I tweaked the story, sent it off to The Writers of the Future Contest, and earned an honorable mention for the second quarter in 2018.

Then I sent the story off to Abyss & Apex Magazine.

“Thank you for submitting your story to ABYSS & APEX. It was well received here, but after some thought we have decided not to accept it for publication. I hope you’ll consider us again, and I wish you the best success in placing this story elsewhere.”

A year later, I gave the story yet another intensive rewrite, changed the title to “A Flood of Bugs” and resent it to The Magazine of Fantasy and Science Fiction.

“Thank you for giving me a chance to read “A Flood of Bugs.” I don’t remember the earlier version, but this story didn’t quite grab me — I didn’t see what the stakes in the first couple scenes were for Cass and, particularly, Devon, and so the beginning didn’t have a lot of narrative momentum for me. I’m going to pass on this one for Fantasy & Science Fiction, but I wish you best of luck finding the right market for it and hope that you’ll keep us in mind in the future. Also, I’m very happy to see your enthusiasm, especially for revising stories — regardless of how this one turned out, that’s generally the way people become better writers and reach their first sales. Good luck.”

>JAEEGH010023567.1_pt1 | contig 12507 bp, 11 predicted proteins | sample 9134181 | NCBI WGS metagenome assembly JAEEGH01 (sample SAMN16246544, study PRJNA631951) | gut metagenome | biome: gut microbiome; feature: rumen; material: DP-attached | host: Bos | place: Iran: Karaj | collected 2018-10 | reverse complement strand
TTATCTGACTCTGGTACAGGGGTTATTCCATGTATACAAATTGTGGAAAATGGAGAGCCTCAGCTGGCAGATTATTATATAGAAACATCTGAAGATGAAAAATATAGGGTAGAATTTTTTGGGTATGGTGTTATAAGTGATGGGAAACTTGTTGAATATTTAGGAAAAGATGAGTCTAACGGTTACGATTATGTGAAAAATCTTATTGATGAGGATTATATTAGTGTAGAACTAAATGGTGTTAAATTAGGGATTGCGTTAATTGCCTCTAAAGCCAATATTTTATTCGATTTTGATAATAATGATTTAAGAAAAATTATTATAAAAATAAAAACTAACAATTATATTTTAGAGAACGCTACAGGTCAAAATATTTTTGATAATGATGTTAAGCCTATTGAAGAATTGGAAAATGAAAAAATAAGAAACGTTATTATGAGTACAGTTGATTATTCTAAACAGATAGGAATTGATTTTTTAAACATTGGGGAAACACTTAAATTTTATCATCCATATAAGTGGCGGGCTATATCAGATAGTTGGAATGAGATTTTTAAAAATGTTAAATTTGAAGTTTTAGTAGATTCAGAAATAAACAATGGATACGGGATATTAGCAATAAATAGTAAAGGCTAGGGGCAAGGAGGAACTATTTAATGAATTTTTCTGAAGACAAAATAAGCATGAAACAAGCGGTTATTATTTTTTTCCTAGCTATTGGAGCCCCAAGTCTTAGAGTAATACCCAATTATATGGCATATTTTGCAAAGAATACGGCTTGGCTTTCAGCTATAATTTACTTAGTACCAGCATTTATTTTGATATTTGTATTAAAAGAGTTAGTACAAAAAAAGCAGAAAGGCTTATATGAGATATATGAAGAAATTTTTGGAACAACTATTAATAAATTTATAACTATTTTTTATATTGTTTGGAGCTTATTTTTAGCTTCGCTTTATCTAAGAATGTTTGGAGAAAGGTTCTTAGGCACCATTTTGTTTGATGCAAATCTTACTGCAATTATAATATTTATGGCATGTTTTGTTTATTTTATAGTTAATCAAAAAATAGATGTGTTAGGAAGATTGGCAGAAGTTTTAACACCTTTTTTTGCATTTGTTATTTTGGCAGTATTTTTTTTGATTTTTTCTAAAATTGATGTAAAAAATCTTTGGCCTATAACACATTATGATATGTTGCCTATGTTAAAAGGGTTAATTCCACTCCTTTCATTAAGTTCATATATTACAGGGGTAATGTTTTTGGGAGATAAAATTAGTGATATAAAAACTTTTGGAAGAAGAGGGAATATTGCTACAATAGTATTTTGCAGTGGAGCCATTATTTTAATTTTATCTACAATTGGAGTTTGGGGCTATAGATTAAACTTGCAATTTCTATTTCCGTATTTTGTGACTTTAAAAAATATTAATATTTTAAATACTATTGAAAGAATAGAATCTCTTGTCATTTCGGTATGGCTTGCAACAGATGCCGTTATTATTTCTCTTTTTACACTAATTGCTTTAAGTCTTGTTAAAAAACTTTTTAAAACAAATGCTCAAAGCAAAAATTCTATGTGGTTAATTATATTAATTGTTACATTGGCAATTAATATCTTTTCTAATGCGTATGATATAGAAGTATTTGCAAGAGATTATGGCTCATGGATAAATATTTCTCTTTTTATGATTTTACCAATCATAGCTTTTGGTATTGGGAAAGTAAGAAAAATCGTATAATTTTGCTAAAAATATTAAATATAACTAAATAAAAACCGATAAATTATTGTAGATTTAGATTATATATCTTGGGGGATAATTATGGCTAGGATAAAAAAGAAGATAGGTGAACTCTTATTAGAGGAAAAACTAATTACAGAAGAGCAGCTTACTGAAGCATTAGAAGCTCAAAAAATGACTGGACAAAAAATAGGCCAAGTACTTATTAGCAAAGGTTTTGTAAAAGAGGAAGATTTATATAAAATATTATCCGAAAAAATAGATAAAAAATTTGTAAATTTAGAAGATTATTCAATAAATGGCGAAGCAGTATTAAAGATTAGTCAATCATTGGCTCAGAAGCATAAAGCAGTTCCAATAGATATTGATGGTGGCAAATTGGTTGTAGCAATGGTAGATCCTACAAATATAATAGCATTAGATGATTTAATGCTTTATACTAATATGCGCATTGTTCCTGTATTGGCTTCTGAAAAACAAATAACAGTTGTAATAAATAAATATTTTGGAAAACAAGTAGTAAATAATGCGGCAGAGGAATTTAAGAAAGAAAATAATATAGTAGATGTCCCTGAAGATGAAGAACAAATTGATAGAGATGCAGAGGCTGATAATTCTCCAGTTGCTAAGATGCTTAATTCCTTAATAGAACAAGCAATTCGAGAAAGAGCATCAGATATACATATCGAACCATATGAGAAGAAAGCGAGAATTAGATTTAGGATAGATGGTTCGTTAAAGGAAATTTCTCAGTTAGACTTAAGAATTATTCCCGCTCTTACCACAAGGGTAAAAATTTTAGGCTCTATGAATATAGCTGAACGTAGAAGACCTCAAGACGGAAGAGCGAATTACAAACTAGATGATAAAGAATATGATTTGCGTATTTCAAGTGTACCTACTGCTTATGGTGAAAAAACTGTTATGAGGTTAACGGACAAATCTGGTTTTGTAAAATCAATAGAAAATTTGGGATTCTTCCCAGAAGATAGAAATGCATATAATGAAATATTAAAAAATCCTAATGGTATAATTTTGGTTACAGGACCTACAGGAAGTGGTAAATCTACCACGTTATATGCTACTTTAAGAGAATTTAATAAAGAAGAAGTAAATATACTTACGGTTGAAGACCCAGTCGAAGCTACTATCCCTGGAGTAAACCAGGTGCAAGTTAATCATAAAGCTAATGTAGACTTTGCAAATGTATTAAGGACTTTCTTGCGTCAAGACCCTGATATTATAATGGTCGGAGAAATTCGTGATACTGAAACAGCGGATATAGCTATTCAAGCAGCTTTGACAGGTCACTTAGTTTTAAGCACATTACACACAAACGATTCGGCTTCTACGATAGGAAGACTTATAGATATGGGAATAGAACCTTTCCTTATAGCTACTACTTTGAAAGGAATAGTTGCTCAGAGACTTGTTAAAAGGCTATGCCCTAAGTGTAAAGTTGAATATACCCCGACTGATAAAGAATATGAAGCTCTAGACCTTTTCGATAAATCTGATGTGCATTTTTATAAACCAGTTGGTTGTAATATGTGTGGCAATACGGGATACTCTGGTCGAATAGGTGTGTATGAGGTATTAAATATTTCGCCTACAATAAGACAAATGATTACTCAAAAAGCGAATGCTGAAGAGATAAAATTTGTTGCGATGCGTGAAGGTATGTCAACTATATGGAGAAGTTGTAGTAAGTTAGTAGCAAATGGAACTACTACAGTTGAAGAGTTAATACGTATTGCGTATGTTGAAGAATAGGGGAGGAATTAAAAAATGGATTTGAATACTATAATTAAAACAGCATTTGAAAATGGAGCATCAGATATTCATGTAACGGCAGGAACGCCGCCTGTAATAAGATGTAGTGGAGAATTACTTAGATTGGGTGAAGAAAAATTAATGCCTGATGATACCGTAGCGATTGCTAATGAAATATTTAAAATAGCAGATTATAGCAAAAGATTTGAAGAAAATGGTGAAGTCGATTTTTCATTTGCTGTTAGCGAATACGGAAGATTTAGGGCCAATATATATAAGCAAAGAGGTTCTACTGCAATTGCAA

I rewrote it, hoping I was adding “narrative momentum” and sent it to Eerie River Publishing.